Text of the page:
The Alliance for Integrity’s capacity-building programme in the Latin Americas “De Empresas para Empresas” (DEPE) seeks to promote clean business practices and fair competition as a mean to a stable, secure and responsible business investment climate in Latin America.
Bearing this in mind, DEPE aims to assist companies to develop and implement effective corruption prevention mechanisms. Major companies with prevention systems support small and medium-sized enterprises (SMEs) with little experience in countering corruption by transferring their knowledge and experience. Thereby companies gain practical tools to solve problems related to corruption and to increase their competitiveness. The initiative is characterized by this practical approach and its orientation towards small and medium-sized companies with little experience in countering corruption. The training programme DEPE in Latin America is locally implemented by several local partners.
Corruption Prevention Training for SMEs
Compliance Officer with experience in implementing effective corruption prevention systems are trained to become DEPE trainers.
These trainers instruct small and medium-sized enterprises with little or no experience in countering corruption and on how to develop corruption prevention systems.
The online Support Desk serves as a platform to assist trained companies in obtaining implementation-oriented information and making consults.
The compliance officers trained in the first phase typically work at national or international companies which have experience in implementing compliance programmes. Due to their experience, practical knowledge and the fact that they understand the local business culture, these compliance experts are ideal for providing the training and sharing their experience with SMEs with little or no experience in corruption prevention. This phase of the programme is called Train-the-Trainer and takes one day. It aims at familiarizing participants with the training material, the different practical cases and the new communication forms.
The corruption prevention training for SMEs is the centrepiece of the programme. In this second phase, SMEs with little or no experience in countering corruption are trained. The capacity-building is based on the standard corruption prevention training developed by the Global Compact Network Germany, which then is tailored to the specific context of each country of implementation. After this workshop, particularly the six practical steps, SMEs gain a better understanding of the various forms and consequences of corruption and the competitive advantages that comes with implementing a compliance programme within a company.
Finally, after attending the Corruption Prevention Training, SMEs gain access to the online Support Desk. This online platform complements the capacity-building programme as it provides additional resources, publications, practical cases and frequently asked questions answered by compliance experts. Additionally, SMEs have the opportunity to ask questions regarding the development and implementation of corruption prevention programmes within their organisation through the Support Desk. These inquiries are answered within 72 hours.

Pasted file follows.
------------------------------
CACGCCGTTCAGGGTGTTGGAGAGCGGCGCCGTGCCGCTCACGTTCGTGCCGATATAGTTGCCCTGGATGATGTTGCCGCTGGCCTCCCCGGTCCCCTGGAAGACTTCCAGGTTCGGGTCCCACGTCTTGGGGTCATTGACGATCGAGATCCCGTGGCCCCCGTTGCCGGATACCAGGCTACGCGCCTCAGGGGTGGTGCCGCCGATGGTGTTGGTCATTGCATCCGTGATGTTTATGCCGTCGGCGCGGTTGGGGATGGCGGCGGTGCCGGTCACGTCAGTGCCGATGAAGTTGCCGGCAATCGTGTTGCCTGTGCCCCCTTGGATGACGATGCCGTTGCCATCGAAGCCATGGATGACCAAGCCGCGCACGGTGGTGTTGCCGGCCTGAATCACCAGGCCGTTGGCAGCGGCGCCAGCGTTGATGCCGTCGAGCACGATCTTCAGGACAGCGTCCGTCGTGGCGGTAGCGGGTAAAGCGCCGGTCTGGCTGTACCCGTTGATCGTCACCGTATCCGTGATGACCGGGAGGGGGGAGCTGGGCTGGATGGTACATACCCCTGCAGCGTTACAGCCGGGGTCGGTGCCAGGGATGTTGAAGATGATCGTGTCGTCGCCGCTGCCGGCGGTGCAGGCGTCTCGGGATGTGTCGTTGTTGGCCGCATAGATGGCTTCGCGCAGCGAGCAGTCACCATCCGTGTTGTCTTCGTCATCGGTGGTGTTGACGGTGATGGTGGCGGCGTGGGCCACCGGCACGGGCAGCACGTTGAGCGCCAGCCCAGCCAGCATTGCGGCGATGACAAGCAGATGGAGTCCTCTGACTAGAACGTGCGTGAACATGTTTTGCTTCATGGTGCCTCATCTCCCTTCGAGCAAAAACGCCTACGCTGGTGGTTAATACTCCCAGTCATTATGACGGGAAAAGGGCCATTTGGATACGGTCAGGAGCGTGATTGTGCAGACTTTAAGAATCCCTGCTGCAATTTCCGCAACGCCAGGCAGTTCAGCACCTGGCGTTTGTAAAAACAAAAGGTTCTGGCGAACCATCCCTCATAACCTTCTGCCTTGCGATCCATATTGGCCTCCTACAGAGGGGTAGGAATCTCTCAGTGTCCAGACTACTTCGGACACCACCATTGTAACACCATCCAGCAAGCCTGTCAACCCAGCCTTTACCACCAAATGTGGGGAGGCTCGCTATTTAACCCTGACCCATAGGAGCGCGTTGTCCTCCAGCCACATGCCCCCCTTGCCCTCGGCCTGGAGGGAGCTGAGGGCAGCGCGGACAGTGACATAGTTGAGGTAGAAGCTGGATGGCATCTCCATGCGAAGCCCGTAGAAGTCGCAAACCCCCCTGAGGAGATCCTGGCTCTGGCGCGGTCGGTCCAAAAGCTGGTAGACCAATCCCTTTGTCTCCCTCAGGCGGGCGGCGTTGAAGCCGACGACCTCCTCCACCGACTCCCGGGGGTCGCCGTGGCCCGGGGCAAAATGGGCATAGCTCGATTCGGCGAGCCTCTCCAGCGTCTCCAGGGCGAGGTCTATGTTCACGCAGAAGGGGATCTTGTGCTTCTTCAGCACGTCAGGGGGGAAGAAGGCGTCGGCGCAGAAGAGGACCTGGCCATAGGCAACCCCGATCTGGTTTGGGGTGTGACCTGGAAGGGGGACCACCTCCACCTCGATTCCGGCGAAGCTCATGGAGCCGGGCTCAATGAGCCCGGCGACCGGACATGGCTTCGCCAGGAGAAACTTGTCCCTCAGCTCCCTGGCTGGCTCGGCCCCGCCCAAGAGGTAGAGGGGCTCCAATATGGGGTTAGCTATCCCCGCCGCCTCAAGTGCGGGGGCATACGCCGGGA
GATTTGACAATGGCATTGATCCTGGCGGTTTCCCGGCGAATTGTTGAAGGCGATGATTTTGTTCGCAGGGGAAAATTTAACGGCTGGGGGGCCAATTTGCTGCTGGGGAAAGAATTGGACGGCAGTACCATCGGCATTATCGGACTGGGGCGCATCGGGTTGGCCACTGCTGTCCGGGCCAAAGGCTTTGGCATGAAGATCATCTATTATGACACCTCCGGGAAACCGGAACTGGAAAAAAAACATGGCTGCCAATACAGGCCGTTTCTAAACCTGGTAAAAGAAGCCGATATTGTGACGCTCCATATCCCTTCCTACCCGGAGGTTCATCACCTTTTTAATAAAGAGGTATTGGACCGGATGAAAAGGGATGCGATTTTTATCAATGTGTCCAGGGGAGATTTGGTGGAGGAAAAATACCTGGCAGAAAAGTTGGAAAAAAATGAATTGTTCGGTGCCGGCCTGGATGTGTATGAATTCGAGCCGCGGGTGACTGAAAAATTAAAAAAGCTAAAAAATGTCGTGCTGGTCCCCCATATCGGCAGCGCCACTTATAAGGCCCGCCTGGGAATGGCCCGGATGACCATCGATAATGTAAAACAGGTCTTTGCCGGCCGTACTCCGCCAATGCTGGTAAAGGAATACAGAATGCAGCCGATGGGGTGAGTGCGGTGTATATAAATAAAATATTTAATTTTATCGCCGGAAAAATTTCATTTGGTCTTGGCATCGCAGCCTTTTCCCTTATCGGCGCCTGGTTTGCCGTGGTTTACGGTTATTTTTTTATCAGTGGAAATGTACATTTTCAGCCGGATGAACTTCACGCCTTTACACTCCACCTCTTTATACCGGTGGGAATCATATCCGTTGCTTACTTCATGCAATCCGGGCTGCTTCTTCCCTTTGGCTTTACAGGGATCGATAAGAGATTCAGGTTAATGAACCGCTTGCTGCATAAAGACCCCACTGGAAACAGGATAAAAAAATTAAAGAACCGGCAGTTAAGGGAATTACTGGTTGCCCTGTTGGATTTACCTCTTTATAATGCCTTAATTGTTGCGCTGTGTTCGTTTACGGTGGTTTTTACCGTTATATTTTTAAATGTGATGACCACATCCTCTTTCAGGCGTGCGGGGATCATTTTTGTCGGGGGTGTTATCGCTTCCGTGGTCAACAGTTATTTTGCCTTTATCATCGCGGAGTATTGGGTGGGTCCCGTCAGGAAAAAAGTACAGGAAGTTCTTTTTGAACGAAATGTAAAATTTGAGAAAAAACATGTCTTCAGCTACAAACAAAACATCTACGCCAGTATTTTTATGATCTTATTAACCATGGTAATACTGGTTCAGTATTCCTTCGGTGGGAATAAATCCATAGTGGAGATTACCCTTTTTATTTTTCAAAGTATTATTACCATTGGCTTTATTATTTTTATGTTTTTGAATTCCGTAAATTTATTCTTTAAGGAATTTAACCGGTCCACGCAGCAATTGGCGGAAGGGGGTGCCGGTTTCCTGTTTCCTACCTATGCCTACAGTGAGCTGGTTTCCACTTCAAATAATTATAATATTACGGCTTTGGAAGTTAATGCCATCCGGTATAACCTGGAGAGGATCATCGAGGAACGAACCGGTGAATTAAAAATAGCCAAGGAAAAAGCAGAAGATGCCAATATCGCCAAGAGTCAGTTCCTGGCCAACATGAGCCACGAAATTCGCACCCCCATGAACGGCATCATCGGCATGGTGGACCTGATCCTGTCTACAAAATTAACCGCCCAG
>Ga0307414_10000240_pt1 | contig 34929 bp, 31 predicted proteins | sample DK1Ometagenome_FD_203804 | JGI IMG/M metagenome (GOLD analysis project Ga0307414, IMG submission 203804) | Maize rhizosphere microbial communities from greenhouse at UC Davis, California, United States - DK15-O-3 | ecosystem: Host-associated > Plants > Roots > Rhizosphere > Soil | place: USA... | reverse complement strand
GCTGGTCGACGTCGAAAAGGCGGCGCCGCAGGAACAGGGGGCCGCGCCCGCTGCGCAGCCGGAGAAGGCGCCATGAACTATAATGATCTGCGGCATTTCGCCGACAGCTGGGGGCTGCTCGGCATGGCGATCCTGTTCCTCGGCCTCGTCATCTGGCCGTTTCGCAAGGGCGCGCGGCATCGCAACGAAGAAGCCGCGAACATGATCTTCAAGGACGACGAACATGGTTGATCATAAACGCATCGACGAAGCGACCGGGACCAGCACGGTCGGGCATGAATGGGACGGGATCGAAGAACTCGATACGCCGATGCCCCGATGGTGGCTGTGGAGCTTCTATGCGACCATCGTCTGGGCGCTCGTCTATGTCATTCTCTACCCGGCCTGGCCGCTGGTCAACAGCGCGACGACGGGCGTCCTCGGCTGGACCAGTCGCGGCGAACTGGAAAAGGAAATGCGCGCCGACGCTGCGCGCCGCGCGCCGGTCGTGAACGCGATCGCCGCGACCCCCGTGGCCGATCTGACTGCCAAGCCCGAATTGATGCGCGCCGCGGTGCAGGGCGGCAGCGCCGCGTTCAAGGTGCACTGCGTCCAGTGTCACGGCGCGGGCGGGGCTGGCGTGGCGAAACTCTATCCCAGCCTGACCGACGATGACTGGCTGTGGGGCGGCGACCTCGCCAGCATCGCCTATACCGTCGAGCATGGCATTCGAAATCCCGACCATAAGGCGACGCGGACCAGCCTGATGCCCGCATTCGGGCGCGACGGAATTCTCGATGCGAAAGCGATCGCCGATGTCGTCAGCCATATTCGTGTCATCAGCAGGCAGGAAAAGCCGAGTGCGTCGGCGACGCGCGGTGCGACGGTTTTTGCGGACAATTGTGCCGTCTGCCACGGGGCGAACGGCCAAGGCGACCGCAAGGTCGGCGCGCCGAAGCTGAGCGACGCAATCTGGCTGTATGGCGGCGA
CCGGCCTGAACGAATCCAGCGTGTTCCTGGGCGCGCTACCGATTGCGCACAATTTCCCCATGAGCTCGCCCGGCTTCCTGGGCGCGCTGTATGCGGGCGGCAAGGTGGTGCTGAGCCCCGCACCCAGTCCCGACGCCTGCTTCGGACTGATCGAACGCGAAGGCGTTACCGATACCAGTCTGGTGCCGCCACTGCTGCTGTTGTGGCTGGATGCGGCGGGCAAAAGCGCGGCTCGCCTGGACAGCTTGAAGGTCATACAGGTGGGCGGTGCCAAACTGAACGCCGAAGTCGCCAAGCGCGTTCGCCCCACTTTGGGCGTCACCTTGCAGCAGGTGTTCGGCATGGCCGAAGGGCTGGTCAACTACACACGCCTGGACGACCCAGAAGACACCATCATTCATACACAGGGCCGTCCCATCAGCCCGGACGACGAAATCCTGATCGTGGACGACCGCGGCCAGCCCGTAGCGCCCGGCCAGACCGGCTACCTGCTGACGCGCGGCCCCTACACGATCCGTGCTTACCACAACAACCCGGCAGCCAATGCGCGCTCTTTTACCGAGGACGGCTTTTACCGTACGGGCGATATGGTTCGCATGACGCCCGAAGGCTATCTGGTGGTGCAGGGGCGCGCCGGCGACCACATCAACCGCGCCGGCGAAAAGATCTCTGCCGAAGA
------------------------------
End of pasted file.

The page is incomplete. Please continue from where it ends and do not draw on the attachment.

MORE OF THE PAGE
International studies to measure corruption place Latin America at high levels of perceived corruption. For instance, the Transparency International Corruption Perception Index 2017 shows that from the countries where the Alliance for Integrity is present, only Uruguay and Chile have a score above 65 from 100, where 100 means very clean and 0 highly corrupt. The rest of the countries (Argentina, Brazil, Colombia, Mexico, Paraguay) do not even achieve 40 points.
This shows that corruption in Latin America remains a big challenge. The levels of corruption and the mechanisms in place to tackle it vary from country to country.
Nevertheless, recent corruption scandals in the region and the subsequent increasing public awareness and mobilisation that this has provoked, has led to greater attention being placed upon this issue from governments and private sector actors across the region. In a few countries, this has already resulted in legislative changes and the creation of controlling bodies.
Argentina is the second largest economy in South America after Brazil. The country is experiencing a recent change of government and is undergoing significant changes in respect to tackling corruption. In 2015 a new director has been appointed to the Anti-Corruption Office (Oficina Anticorrupción), who has stated her commitment to submit to Congress a new legal bill to address the issue of stolen assets.
|Population:||43.8 million inhabitants||GDP per capita:||12,440 US$ (2016)|
|Form of government:||Presidential democracy||TI CPI rank:||85/180 (2017)|
|GDP:||545,4 billion US$ (2016)||Score:||39/100 (2017)|
Chile is one of the least corrupt countries in Latin America. In order to achieve this status, the country has taken exemplary steps to deal with corruption, such as by developing a strong and well enforced body of legislation and by building strong and transparent institutions that both promote business and have effective mechanisms to investigate and punish corrupt practices. Chile’s economy is prospering and by large parts is based on the mining sector.
|Population:||17,909 million inhabitants||GDP per capita:||8,123 US$ (2016)|
|Form of government:||Presidential democracy||TI CPI rank:||26/180 (2017)|
|GDP:||247,027 billion US$ (2016)||Score:||67/100 (2017)|
Colombia, with an economy that has experienced rapid and sustained growth over the past years, has established a public agenda on anti-corruption through the 2014 legislation on Transparency and the Right to Access National Public Information. This will facilitate the development of tools and mechanisms that will promote higher levels of transparency and therefore minimise corruption risks.
|Population:||48,653 million inhabitants||GDP per capita:||5,805.6 US$ (2016)|
|Form of government:||Presidential democracy||TI CPI rank:||96/180 (2017)|
|GDP:||282,462 billion US$ (2016)||Score:||37/100 (2016)|